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Reading Comprehension in Secondary Social Studies

Harry Olenick
Franciscan University of Steubenville

Reading comprehension or the intentional thinking during which meaning is constructed

through interactions between text and reader (Reutzel & Cooter, 2012, p. 259) may seem like an

abstract, inaccessible concept. Although a majority of elementary school teachers attempt to

incorporate reading comprehension instruction into daily language arts activities and lessons, a

disparity in the role, frequency, and use of reading comprehension emerges within secondary

content areas such as social studies (Ness, 2009). While many reports show that numerous

teachers develop negative and apathetic attitudes towards its inclusion in instruction, curriculum,

and activities (Brown, 2007; McCulley & Osman, 2015; Ness, 2009; Tejero Hughes & Parker-

Katz, 2013), research promotes the incorporation of reading comprehension instruction as a

means to improve student learning, understanding, and application of content knowledge

(Massey & Heafner, 2004; McCulley & Osman, 2015; Ness, 2009; Swanson, Wanzek, Vaughn,

Roberts, & Fall, 2015; Tejero Hughes & Parker-Katz, 2013). Therefore, secondary social studies

teachers must reflect and evaluate how proper structure, modeling, instruction, and integration of

various reading comprehension concepts, skills, and strategies can potentially increase student

knowledge and success.


While reading comprehension is an essential skill that is introduced and fostered within

early grades and supported throughout middle and secondary language arts curriculums, it is not

consistently promoted within secondary content area classrooms such as social studies. This

research will focus on the role of reading comprehension within social studies. The following

questions will be posed to further this research: How often do secondary social studies teachers

utilize and develop comprehension strategies within the classroom? What prevailing attitudes do

these educators have toward teaching comprehension? What are some effective activities and

methods through which reading comprehension can be promoted within social studies?

There are two main methodological approaches that will be utilized in answering these

questions. First, this research will examine empirical and non-empirical articles, journals, and

case studies. These resources may provide relevant and valuable information and statistics

regarding the frequency of and reactions to comprehension instruction in relation to social

studies content. Further, this information may yield suggested activities, pedagogy, skills, and

strategies designed to enhance and increase reading comprehension instruction. Second, an

observational case study will be conducted in a local high school civics class through the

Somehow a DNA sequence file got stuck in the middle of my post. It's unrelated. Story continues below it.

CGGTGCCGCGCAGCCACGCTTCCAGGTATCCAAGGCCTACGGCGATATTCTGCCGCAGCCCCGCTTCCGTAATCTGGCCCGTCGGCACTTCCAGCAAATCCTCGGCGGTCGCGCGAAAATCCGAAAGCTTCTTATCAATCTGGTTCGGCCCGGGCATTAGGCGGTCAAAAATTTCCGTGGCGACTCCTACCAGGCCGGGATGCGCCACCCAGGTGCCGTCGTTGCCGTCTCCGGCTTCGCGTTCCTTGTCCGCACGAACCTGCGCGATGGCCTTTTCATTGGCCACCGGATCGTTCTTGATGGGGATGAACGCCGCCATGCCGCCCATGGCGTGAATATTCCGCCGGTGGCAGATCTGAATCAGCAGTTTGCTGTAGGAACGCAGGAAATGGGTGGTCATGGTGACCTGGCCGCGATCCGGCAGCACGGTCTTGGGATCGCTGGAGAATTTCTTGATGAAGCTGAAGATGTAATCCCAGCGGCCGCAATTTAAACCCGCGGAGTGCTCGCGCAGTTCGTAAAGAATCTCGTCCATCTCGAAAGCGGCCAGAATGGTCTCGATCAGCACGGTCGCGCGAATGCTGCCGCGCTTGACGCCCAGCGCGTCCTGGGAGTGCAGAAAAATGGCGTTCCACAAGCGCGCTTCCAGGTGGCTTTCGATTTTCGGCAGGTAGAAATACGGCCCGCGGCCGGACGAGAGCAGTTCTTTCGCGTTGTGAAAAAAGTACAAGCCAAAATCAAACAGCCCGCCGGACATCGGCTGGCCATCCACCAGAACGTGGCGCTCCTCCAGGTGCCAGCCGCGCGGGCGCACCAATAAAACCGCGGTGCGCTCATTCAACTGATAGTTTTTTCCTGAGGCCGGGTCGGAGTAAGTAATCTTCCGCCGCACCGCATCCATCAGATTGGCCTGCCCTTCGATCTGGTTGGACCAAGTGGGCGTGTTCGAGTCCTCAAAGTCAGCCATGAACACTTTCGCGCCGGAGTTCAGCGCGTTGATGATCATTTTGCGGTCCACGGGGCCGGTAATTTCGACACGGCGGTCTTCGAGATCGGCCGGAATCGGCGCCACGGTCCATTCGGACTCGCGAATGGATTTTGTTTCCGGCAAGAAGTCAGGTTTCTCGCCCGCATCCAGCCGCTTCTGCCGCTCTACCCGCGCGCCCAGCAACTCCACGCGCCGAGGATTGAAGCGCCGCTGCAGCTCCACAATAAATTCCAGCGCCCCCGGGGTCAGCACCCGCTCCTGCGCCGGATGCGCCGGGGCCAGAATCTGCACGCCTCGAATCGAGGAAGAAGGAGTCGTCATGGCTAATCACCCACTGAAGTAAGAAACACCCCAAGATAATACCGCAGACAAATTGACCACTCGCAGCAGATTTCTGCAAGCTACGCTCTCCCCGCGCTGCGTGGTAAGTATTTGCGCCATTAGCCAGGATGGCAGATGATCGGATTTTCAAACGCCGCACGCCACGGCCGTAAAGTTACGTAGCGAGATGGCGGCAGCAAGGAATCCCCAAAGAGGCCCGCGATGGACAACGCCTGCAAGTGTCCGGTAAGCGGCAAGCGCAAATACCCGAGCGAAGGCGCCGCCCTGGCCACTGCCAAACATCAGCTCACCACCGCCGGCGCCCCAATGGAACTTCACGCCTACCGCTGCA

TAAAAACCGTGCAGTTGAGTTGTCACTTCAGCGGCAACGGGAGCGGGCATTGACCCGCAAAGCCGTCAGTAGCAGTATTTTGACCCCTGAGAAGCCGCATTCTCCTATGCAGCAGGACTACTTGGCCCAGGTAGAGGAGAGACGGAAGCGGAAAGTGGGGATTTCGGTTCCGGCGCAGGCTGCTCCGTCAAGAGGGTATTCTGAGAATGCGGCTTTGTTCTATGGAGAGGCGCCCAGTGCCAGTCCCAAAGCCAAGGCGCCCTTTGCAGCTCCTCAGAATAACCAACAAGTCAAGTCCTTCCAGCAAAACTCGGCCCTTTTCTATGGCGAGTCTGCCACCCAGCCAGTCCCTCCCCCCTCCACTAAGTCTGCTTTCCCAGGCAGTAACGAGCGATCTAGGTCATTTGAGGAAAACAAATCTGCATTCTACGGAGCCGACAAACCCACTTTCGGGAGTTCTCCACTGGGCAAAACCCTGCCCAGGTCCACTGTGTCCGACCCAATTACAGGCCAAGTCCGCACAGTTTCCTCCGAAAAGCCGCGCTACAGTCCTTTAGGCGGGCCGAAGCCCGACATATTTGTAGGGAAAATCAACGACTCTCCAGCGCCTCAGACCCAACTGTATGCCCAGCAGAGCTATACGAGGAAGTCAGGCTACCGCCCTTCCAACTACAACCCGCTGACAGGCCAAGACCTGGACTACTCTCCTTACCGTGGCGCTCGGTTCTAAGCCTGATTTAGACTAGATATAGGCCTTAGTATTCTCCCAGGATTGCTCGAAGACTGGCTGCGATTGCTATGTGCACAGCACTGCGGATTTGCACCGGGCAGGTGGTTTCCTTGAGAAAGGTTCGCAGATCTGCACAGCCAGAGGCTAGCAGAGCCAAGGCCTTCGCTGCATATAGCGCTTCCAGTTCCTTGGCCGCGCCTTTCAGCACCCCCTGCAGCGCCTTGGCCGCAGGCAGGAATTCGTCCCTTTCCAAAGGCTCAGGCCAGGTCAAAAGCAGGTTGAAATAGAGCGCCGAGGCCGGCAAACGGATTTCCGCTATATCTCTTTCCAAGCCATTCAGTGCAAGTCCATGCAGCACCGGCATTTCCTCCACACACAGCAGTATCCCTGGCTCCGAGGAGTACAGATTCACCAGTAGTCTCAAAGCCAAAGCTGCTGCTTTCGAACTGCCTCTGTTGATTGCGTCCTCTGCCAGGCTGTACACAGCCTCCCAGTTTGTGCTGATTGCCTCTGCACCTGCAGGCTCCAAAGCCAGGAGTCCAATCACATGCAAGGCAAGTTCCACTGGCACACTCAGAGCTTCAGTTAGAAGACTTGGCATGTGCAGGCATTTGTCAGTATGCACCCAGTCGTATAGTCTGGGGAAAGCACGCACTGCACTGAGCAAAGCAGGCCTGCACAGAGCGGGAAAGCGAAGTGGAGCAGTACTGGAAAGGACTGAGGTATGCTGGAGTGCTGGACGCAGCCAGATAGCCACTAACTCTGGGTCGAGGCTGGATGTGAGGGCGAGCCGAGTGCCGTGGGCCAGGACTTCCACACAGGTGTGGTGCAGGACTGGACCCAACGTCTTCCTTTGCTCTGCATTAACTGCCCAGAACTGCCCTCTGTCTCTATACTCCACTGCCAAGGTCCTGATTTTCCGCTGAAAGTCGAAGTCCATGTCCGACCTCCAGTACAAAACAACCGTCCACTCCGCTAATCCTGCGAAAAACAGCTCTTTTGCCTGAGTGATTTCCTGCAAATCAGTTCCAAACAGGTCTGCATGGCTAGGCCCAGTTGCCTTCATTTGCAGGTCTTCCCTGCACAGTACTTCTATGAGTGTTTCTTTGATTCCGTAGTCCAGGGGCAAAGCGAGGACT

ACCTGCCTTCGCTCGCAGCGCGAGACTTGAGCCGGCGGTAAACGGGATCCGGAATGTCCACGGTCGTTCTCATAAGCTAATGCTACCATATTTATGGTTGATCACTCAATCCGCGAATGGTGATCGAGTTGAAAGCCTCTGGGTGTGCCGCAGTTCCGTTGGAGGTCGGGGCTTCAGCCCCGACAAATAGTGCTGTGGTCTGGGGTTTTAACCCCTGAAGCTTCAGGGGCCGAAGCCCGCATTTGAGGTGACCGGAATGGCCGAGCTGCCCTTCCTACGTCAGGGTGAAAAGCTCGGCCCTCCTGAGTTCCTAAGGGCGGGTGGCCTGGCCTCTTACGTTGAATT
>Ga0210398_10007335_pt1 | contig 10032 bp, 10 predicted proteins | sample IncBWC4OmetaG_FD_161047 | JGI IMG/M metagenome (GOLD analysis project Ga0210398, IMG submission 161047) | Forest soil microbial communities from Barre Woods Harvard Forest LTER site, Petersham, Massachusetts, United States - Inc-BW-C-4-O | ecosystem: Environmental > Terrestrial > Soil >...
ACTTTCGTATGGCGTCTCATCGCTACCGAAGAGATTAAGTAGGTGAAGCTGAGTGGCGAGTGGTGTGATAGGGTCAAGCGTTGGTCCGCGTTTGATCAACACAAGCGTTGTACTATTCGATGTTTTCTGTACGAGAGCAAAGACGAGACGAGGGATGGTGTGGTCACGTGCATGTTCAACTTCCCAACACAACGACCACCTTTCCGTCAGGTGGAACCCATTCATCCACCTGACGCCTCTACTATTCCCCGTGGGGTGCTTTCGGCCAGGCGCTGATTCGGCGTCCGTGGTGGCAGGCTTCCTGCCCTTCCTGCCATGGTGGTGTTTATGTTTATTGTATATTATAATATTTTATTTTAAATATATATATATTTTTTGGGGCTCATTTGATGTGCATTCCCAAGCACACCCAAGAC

Franciscan University Field Experience program. This research may generate similar information

and data as the empirical and non-empirical articles. However, these firsthand encounters and

observations may provide clarity and insight.

I hypothesize that this research will reveal that reading comprehension is widely

neglected or absent within secondary social studies classrooms; the frequency of instruction will

be low or nonexistent. Educators are likely pressed for time and worried about presenting content

rather than comprehension skills and strategies. I predict that these factors will translate into a

general apathy and perhaps pessimism. However, I believe that effective, meaningful activities

and techniques exist that can be easily integrated into social studies content. I postulate that their

implementation can increase student learning and achievement.

Review of Literature

Massey and Heafner (2004) identify a discord between promoting reading comprehension

and teaching social studies content; they suggest that many middle school educators believe it is

their sole responsibility to provide social studies content, not reading instruction. However,

Massey and Heafner counter argue that reading comprehension is a vital skill through which

students develop historical understanding skills- the ability to evaluate, analyze, and synthesize

historical evidence (p. 28). Therefore, using their own personal experiences, the authors suggest

six reader strategies and corresponding teaching techniques through which reading

comprehension can be fostered and promoted. These strategies and techniques are subdivided

into three categories: pre-reading, during reading, and post reading. Each are designed to help

students make connections to their own background knowledge; demonstrate the purposes and

structures of a variety of social studies text including primary and secondary sources, textbooks,

and fictional works; keep information and content organized while making connections to other

topics and texts; and monitor comprehension through questions, discussions, and the production

of meaningful artifacts.

This article is well written, carefully organized, and reader friendly; it clearly and

concisely outlines the suggested reader strategies, teaching techniques, and corresponding

rationale for their use. In order to add consistency and show the diversity of reading

comprehension within social studies, the authors use one main theme (the American Revolution)

to demonstrate pre-reading, during reading, and post reading applications for individual lessons

or whole units. While this article is an excellent source for individual and group reading

comprehension activities, it lacks concrete, quantitative evidence to support its claims; the

authors did not provide statistical results that these strategies and techniques enhanced reading